Abstract

New developments in drilling tubulars are rapidly evolving and represent enabling technologies for the industry's continued advancement of drilling deeper, further and more cost-effective wells. Much focus has been made toward the advancement of drill pipe connection technology to permit high torque drilling of extended reach, directional and horizontal wells. First and second generation high torque connections have been available to the industry for several years.

In today's rig market; deepwater, extended reach and ultradeep wells dictate large spread rates that can benefit significantly from reduced tripping times. These same wells often have mechanical and hydraulic load requirements for which today's high torque connections may not be specifically optimized.

In response to this need, the development of third generation, ultra-high torque connections is now complete. This paper will present the results of a 2–1/2 year comprehensive effort to design, test, manufacture and field trial a family of connections that were engineered to meet the specific needs of each drill pipe size. Results from extensive laboratory tests and two field trial programs designed to produce harsh, aggressive dynamic loads to the connections are presented.

The thread form is a double-start thread that reduces the number of revolutions to assemble the connection by 50%. The thread form also provides a unique dual-radius thread root that offers a step change improvement in fatigue resistance. Conservative estimates suggest that the new connections will save approximately 7–1/2 hours in planned trip time per 20,000 ft well. The new connections provide increased mechanical and hydraulic performance compared to second generation high torque connections while also providing fatigue performance greater than standard API connections. These connections can facilitate more challenging wells, provide increased cost savings and reduce risk during the well construction process.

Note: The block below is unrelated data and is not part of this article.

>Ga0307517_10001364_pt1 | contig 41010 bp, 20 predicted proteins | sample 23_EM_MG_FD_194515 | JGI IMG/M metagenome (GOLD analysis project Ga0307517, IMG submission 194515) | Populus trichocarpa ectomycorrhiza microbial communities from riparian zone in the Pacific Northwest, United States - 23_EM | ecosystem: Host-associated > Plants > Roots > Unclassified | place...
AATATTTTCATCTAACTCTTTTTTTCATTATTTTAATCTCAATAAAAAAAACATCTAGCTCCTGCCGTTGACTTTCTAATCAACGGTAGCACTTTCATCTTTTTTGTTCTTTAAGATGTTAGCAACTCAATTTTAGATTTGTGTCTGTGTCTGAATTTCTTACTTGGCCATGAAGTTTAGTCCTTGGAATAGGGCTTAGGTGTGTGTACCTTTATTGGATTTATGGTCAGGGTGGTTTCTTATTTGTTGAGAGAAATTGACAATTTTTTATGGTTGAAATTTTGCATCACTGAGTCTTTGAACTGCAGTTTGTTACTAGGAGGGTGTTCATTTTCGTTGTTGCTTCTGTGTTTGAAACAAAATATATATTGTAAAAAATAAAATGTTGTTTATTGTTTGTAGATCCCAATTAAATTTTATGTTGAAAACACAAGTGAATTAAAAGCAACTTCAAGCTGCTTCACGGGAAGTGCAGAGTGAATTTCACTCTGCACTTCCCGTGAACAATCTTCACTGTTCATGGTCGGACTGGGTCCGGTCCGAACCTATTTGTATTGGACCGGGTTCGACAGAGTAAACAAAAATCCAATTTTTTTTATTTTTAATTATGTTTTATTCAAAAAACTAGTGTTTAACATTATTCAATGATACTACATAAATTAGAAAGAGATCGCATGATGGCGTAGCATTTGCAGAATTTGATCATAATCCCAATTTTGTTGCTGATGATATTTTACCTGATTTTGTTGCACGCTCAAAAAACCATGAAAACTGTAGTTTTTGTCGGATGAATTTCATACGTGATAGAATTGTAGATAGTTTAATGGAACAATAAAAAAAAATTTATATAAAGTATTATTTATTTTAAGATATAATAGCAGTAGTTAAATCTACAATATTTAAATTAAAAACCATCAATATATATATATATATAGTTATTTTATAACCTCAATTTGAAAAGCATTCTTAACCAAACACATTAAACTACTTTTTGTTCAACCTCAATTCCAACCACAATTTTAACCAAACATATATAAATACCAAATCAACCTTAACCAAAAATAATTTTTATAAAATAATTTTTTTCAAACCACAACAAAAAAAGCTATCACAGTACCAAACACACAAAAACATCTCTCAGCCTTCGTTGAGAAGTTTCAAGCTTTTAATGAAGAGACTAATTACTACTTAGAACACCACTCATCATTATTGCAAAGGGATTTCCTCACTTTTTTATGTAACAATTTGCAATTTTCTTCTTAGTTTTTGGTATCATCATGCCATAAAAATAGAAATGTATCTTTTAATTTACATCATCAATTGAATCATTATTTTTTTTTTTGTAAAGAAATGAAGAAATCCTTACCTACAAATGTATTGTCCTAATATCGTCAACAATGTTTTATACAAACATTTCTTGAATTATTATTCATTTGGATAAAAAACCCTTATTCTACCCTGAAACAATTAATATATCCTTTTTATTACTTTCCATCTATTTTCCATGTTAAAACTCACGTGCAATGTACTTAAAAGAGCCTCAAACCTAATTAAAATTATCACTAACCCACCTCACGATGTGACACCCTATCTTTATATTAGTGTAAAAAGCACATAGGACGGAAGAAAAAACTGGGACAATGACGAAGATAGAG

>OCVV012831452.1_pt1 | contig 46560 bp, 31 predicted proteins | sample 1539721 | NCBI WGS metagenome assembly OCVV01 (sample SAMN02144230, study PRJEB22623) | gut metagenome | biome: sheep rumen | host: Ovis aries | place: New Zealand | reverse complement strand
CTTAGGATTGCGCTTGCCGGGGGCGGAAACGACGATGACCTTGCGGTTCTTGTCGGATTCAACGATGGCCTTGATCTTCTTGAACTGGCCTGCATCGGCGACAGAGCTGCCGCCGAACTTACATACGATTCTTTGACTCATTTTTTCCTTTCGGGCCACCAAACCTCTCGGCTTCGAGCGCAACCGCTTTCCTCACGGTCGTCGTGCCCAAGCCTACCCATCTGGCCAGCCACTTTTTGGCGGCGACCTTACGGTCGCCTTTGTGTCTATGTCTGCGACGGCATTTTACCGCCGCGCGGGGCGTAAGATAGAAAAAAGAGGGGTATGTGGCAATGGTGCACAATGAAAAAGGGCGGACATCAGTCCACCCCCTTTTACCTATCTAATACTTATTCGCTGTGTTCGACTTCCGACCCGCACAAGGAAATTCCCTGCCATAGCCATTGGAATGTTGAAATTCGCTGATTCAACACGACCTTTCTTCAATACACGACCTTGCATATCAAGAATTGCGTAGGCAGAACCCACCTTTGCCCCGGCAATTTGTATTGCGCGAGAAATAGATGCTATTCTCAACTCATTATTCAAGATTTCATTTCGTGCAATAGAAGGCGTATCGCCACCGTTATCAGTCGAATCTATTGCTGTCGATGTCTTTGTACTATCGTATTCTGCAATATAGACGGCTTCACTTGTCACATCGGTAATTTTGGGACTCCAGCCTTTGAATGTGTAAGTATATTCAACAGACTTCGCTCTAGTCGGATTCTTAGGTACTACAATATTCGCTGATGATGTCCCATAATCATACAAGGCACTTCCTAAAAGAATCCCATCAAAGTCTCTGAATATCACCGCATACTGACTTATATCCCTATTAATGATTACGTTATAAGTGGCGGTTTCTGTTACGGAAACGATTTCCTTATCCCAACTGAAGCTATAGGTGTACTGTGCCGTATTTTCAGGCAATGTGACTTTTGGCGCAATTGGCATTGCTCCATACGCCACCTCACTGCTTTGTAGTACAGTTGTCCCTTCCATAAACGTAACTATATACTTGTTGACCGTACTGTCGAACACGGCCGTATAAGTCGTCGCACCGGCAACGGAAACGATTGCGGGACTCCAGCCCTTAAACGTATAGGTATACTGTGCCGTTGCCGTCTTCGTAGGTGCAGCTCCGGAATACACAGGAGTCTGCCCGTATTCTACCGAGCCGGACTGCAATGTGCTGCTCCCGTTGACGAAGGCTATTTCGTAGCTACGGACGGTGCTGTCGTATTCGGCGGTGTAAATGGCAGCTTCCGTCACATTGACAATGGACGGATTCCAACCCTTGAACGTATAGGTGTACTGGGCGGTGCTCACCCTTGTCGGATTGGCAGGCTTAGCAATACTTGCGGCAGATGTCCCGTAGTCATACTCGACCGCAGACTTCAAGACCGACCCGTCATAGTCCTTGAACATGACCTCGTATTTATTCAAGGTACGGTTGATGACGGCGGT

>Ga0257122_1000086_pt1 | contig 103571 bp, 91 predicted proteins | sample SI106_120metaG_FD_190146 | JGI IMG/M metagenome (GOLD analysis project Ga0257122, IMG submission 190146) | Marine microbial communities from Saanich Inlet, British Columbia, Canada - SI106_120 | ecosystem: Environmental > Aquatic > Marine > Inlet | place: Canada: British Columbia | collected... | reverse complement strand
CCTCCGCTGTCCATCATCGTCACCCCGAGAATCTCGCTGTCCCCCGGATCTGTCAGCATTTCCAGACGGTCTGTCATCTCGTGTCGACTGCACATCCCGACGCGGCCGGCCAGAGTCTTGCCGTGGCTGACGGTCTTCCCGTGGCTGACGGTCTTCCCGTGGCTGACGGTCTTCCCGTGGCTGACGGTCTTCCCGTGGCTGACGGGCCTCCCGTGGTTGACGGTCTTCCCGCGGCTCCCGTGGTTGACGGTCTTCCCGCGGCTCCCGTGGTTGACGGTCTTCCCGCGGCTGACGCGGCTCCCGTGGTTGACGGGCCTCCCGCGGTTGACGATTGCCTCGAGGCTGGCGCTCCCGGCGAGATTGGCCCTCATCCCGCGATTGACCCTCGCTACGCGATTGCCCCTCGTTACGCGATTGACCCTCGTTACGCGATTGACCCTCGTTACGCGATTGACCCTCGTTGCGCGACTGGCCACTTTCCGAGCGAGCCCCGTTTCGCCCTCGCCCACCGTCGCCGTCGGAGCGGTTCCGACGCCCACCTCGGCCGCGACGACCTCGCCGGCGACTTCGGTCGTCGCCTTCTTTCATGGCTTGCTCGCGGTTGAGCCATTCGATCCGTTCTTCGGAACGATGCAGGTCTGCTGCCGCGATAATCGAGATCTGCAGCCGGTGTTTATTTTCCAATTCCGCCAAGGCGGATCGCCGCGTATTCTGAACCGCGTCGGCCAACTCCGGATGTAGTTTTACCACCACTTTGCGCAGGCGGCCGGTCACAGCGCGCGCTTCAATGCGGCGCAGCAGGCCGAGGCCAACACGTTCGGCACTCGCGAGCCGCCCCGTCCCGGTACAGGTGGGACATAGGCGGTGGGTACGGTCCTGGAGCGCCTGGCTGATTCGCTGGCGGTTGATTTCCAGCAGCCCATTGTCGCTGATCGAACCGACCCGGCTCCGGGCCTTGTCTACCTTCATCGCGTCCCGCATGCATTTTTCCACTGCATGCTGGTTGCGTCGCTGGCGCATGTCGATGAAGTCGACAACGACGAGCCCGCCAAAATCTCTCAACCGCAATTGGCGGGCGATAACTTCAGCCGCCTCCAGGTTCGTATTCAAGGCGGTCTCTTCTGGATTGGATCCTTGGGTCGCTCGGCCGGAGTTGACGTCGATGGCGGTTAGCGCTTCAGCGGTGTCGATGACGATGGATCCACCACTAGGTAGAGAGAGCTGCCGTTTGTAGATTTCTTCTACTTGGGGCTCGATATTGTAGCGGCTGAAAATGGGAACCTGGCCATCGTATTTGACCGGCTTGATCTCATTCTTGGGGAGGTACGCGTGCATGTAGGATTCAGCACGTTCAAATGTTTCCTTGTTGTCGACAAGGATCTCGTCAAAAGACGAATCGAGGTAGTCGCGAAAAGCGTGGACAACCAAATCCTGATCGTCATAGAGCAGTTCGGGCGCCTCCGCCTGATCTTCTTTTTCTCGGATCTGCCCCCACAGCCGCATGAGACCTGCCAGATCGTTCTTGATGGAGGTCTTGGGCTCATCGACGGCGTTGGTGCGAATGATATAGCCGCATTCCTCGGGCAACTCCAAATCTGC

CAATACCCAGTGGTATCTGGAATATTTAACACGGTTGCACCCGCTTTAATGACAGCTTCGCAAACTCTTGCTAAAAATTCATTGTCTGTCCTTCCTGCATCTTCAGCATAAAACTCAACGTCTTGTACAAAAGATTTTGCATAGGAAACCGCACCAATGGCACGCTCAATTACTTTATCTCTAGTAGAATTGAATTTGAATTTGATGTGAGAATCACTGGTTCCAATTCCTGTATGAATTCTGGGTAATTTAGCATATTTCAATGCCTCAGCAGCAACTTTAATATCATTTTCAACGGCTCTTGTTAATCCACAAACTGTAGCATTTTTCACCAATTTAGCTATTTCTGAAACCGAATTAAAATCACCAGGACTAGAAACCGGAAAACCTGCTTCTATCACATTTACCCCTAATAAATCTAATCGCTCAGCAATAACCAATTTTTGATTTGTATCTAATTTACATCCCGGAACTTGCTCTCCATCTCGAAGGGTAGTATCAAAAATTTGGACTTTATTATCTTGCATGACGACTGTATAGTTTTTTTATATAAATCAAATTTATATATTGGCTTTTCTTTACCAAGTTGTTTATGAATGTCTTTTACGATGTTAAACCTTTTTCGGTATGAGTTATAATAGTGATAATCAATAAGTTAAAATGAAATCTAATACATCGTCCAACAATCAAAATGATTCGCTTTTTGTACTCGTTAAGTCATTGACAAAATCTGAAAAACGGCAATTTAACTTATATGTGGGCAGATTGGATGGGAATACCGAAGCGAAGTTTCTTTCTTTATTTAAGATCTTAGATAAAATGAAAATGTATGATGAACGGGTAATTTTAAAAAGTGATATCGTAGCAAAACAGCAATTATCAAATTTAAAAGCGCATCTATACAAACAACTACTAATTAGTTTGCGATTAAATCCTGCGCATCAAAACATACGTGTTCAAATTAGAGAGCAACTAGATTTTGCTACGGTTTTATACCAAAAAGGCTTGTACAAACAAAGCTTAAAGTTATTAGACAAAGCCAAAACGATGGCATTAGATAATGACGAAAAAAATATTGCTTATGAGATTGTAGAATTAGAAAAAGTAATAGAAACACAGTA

Introduction

The current trend to drill offshore in deeper waters, longer extended reach wells and record setting ultra-deep wells is destined to continue. Many rig contractors are presently upgrading or building new jack-up, semi-submersible and dynamically positioned drill ship rigs capable of drilling to 35,000+ ft total depth (TD). One rig contractor, in particular, recently contracted the manufacture of three $650 million USD dynamically positioned drill ships capable of drilling in 12,000 ft of water to well depths of 40,000 ft.(1) Wells that are in the planning stages today demand drill string technology with capabilities that exceed current connection designs and material performance properties.

As mentioned above, rig rates have risen dramatically, as have the costs for virtually all services, equipment, tools and materials used by the energy drilling industry. At the same time, existing wells and reservoirs are experiencing accelerated decline rates. Our industry must respond to these realities with advanced technologies that improve efficiency, enabling wells to be drilled more effectively and at acceptable costs. Drill pipe and drill stem materials and connections represent mature technologies. Nevertheless, innovations can and are being developed in this important area critical in the quest to exploit more remote hydrocarbon target zones. The third generation double-shoulder connection presented in this paper represents one advancement that addresses some of the drilling challenges ahead.

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